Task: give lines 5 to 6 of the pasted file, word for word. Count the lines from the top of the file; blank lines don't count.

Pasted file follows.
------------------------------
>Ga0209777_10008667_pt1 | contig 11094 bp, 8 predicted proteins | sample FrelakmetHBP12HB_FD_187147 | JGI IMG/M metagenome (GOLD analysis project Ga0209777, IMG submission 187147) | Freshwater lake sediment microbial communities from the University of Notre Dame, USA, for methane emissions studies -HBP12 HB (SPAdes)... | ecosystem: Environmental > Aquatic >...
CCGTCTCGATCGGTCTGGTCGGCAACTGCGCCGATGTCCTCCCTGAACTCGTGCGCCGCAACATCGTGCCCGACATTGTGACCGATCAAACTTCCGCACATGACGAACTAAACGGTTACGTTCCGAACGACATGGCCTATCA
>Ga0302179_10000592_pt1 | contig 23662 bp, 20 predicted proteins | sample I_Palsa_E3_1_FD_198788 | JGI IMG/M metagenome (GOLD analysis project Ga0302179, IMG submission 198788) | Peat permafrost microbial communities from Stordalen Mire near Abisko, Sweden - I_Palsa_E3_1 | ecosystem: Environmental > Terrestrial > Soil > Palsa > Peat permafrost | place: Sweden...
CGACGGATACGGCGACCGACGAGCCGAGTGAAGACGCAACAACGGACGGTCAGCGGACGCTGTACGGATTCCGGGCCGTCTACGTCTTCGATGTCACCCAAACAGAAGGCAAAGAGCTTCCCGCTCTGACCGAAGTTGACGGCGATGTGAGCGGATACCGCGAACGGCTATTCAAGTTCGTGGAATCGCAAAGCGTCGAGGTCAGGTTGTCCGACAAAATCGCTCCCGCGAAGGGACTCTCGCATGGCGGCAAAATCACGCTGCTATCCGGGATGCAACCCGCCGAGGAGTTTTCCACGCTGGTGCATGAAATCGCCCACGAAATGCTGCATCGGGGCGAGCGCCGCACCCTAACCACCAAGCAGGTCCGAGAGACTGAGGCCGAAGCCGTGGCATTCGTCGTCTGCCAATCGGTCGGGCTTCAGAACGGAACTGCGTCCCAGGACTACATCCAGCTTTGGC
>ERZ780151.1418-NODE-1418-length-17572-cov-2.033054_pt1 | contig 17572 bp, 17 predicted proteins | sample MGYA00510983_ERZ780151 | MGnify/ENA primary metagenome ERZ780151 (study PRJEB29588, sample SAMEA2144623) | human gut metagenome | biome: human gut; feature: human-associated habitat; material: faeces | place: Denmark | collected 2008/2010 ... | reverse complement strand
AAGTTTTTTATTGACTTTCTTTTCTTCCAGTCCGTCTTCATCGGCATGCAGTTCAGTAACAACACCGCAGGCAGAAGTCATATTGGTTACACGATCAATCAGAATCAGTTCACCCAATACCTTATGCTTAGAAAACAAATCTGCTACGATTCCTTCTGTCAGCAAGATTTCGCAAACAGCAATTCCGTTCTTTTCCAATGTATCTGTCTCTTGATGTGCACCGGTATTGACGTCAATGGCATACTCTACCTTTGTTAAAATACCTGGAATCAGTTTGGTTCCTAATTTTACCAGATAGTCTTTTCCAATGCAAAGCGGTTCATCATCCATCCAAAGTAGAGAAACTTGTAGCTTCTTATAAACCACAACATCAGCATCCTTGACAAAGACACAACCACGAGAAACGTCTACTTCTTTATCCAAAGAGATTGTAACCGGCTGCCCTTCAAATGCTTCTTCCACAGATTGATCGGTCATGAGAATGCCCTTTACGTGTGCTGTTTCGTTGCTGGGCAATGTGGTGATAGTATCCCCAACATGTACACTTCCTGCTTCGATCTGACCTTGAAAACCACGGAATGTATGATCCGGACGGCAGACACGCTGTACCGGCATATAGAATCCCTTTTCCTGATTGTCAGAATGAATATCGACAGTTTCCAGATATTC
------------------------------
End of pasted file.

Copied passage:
>ERZ780151.1418-NODE-1418-length-17572-cov-2.033054_pt1 | contig 17572 bp, 17 predicted proteins | sample MGYA00510983_ERZ780151 | MGnify/ENA primary metagenome ERZ780151 (study PRJEB29588, sample SAMEA2144623) | human gut metagenome | biome: human gut; feature: human-associated habitat; material: faeces | place: Denmark | collected 2008/2010 ... | reverse complement strand
AAGTTTTTTATTGACTTTCTTTTCTTCCAGTCCGTCTTCATCGGCATGCAGTTCAGTAACAACACCGCAGGCAGAAGTCATATTGGTTACACGATCAATCAGAATCAGTTCACCCAATACCTTATGCTTAGAAAACAAATCTGCTACGATTCCTTCTGTCAGCAAGATTTCGCAAACAGCAATTCCGTTCTTTTCCAATGTATCTGTCTCTTGATGTGCACCGGTATTGACGTCAATGGCATACTCTACCTTTGTTAAAATACCTGGAATCAGTTTGGTTCCTAATTTTACCAGATAGTCTTTTCCAATGCAAAGCGGTTCATCATCCATCCAAAGTAGAGAAACTTGTAGCTTCTTATAAACCACAACATCAGCATCCTTGACAAAGACACAACCACGAGAAACGTCTACTTCTTTATCCAAAGAGATTGTAACCGGCTGCCCTTCAAATGCTTCTTCCACAGATTGATCGGTCATGAGAATGCCCTTTACGTGTGCTGTTTCGTTGCTGGGCAATGTGGTGATAGTATCCCCAACATGTACACTTCCTGCTTCGATCTGACCTTGAAAACCACGGAATGTATGATCCGGACGGCAGACACGCTGTACCGGCATATAGAATCCCTTTTCCTGATTGTCAGAATGAATATCGACAGTTTCCAGATATTC